Between Keeg and Vic’s tech, they find spots in the timeline to try to get their longevity back. Jane and Larry go to the late 90s/early 2000s manor, Rouge ends up at the Ant Farm, and Cliff long before the Doom Patrol was ever started, and they all realize they have to try to get the longevity from various versions of Chief.

Jane ends up just talking to Chief though, and tells him about how she can’t find her alters anymore. All she hears from them is “Say it” over and over. She has a puzzle she has to solve, and she never thought it was possible, but she really does love her friends in the Doom Patrol. Jane says she wants peace, and she wants to do more than Kay made her for. Chief says that maybe Kay is the one who needs peace, since she’s the one who went through the trauma. But no, Jane realizes all at once that she knows what she needs to say. Kay wasn’t the only one who went through that trauma. They all did. They were created because of it, they all bear the memory of it. She says her trauma out loud, plainly, and suddenly the puzzle is on the table before her, almost completed, save for one piece.

Jane puts the last piece in and a picture appears, an image of swirling colors, and suddenly she’s in the underground, and her alters are back, and they’re smiling. They lead her onto the train, and as it pulls out of the station, The Underground begins to crumble. Kay reassures her, says they don’t need it anymore. “We’re all together now.” Kay wants to show her what she’s been building, and the train pulls into a whole world made of those swirling colors from the puzzle.

When everyone gets yeeted back to the pod, Jane says they don’t need longevity, they need each other, because together, as one, they can do anything. Cliff is wondering who this persona is because it sure as hell isn’t the Jane that cursed him out a few hours ago, but Jane says that she is all of them now. She is the Kaleidoscope. Though she’s still working out exactly what that means.

Renewed with a new sense of verve, they head back to the present to kick some (zombie) butt.

All Rise 317: “I Will Not Go Quietly”

Written by Natalie

Ness and Amy look over to the Texas DA (out of frame) after besting her in court. Ness is on the left, Amy is on the right. Rachel is sitting behind them in the courtroom gallery.

If “bless your heart” were a photo…

Remember last week when Ness lamented not having a substantive case — something that mattered — to dig her teeth into? Well, this week, she gets her wish: Mia Avilla, a young aspiring nurse, is in jail after a routine traffic stop revealed that she had an outstanding warrant in her home state of Texas. Her offense? Medical identity theft.

The story behind the charge is one that’s only possible in Texas, post-Dobbs: Mia stole someone else’s identity to avoid a potential civil suit for her abortion. But somehow, the police get wind of Mia’s actions and raid her doctor’s office soon, as she’s recovering from the procedure. Mia’s doctor is arrested (on felony charges) and she’s forced to abscond to California to avoid arrest.

In court, Ness asks that the warrant be quashed but before Judge Carmichael can render her verdict, in walks the Mesa County, Texas district attorney, seeking Mia’s extradition. Ness sees the Texas DA’s pursuit for what it is: an attempt to punish a woman for having an abortion, even though state law precludes that. With Judge Carmichael’s assist, Ness is able to stall the proceedings by requiring that the Texas DA provide more than an ID card to prove Mia’s identity. While they await a copy of Mia’s birth certificate, Ness and Amy try to reason with the Texas DA, urging her to reconsider her actions. But the DA is a true believer and refuses to budge. Ness chides her for her hypocrisy — for claiming to be pro-life while clinging to guns and doing nothing about school shootings — but the DA remains resolute.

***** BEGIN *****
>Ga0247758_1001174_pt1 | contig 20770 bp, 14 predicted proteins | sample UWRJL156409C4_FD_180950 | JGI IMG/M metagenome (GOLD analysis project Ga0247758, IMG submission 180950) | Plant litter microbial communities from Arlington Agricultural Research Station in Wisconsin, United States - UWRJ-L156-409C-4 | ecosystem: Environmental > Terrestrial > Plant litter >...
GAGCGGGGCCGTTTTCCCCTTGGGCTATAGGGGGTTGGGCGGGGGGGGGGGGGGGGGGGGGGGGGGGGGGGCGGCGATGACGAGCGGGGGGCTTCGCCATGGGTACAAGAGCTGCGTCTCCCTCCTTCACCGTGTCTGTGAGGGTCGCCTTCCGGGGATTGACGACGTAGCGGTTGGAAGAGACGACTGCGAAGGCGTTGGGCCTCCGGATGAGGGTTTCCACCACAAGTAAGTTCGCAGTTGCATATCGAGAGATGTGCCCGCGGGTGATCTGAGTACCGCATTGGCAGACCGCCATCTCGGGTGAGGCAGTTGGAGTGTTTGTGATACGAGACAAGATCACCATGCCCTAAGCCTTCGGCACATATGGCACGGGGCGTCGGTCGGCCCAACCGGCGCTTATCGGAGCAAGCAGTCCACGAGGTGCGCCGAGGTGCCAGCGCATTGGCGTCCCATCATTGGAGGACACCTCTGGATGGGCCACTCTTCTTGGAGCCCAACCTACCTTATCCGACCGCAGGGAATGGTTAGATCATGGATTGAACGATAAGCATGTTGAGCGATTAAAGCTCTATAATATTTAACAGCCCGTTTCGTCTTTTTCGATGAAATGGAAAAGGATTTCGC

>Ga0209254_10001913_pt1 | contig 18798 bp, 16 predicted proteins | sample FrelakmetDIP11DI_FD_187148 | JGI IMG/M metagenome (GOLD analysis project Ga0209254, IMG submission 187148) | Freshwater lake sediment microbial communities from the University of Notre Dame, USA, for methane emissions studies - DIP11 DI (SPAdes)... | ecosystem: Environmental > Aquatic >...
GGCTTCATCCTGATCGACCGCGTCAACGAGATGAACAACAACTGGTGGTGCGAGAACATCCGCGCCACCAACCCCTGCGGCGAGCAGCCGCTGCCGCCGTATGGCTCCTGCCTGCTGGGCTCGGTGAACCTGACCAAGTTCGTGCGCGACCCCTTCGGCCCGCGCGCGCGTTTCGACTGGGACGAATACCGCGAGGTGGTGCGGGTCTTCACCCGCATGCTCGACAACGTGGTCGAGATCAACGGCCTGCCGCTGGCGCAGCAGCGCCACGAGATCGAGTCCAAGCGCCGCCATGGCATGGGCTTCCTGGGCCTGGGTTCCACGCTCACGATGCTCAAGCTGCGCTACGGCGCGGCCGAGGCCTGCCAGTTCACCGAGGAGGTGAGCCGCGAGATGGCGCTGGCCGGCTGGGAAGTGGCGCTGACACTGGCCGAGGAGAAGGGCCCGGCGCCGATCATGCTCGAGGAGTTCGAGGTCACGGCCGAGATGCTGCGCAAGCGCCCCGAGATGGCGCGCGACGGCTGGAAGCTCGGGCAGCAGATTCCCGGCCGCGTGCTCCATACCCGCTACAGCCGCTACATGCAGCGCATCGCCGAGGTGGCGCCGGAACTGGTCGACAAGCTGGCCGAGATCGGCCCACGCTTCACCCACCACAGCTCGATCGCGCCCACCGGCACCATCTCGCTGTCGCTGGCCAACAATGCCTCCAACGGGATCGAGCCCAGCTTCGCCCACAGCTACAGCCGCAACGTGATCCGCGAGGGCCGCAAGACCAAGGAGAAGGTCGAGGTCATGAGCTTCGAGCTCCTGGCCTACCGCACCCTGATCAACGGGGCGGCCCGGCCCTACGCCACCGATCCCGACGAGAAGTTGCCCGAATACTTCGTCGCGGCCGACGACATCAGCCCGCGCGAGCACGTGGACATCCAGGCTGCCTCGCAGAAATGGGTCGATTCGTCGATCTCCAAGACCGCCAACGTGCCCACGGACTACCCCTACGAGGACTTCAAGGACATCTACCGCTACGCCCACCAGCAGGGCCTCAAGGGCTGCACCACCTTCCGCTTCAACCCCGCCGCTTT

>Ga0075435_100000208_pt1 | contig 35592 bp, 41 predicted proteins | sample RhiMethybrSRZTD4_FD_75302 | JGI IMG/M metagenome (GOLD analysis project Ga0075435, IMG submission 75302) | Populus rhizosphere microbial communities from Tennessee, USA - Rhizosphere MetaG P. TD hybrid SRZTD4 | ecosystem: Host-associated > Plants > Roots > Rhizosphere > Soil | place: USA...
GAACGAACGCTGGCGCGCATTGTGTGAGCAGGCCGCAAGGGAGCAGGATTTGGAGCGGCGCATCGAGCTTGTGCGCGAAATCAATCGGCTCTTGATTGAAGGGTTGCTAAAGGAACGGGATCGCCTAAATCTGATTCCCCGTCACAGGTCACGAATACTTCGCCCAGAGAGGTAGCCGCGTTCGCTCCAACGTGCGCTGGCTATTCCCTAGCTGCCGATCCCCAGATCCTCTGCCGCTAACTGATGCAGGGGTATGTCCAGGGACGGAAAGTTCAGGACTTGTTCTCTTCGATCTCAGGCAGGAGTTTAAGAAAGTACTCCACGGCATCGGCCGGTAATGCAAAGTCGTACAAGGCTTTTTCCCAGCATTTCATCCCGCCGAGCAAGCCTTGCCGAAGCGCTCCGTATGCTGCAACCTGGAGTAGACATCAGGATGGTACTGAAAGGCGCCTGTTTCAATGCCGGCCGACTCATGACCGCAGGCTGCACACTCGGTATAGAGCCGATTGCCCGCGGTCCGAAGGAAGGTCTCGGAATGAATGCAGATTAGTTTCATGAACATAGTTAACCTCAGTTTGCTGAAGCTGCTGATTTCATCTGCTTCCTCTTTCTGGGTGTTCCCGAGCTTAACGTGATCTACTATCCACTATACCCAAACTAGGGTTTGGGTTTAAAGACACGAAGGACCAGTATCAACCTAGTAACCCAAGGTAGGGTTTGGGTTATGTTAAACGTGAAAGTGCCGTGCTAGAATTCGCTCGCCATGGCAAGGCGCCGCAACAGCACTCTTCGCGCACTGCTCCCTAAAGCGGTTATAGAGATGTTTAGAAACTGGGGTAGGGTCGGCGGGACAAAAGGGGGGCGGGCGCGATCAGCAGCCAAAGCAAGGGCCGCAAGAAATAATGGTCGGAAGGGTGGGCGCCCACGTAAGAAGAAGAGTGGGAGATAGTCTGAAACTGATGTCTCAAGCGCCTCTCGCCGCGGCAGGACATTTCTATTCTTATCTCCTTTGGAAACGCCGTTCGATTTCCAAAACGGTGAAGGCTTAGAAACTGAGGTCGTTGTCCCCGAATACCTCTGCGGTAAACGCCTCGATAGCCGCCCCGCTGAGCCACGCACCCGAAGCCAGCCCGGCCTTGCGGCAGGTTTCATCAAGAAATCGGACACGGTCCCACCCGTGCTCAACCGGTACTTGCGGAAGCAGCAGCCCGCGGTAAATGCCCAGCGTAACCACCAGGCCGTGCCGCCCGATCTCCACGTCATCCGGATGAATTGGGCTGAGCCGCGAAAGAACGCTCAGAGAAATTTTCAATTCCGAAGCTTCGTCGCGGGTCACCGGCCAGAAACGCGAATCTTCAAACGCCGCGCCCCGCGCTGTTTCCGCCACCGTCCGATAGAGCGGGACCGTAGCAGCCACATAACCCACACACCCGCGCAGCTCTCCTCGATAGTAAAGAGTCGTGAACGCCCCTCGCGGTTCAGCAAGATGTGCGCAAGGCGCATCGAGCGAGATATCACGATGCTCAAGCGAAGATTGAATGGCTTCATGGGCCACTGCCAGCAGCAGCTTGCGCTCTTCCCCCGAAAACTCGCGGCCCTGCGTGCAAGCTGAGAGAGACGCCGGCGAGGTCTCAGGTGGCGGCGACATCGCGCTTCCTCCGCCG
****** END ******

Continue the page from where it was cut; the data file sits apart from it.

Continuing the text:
Since the DA is determined to weaponize Texas law against her client, Ness uses California law to outmaneuver the DA. She and Amy shift their strategy from attempting to quash the warrant to simply getting Mia released on bail. The DA protests, noting that Mia has already fled prosecution once before and no bail bondsman would support such a flight risk. Ness and Amy agree and note that the end of cash bail in Los Angeles County means that Mia can be released, as long as she’s not a threat to others. Judge Carmichael agrees and releases Mia on her own recognizance. But the ending isn’t a completely happy one: even though Mia’s free, she can’t go back home to Texas… if she does, that warrant will still be waiting for her.

After court, everyone gathers at a local Mexican restaurant to lament the day’s proceedings. Lola’s dismayed that her daughter will grow up in a world with fewer rights than she had. Ness insists that she won’t go back to the 1950s. Amy and Rachel take the whole scene in and, with Ness’ support, decide to call off their planned merger and keep Audobon, Quinn & Associates an independent female-led boutique law firm.

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Valerie Anne

Just a TV-loving, Twitter-addicted nerd who loves reading, watching, and writing about stories. One part Kara Danvers, two parts Waverly Earp, a dash of Cosima and an extra helping of my own brand of weirdo.

Valerie has written 559 articles for us.


A black biracial, bisexual girl raised in the South, working hard to restore North Carolina's good name. Lover of sports, politics, good TV and Sonia Sotomayor. You can follow her latest rants on Twitter.

Natalie has written 400 articles for us.

1 Comment

  1. The thing I love about Gen V is that you can sympathize with both the heroes and the villains, whomever you may decide that they are. Also glad that it appears that Cate didn’t die.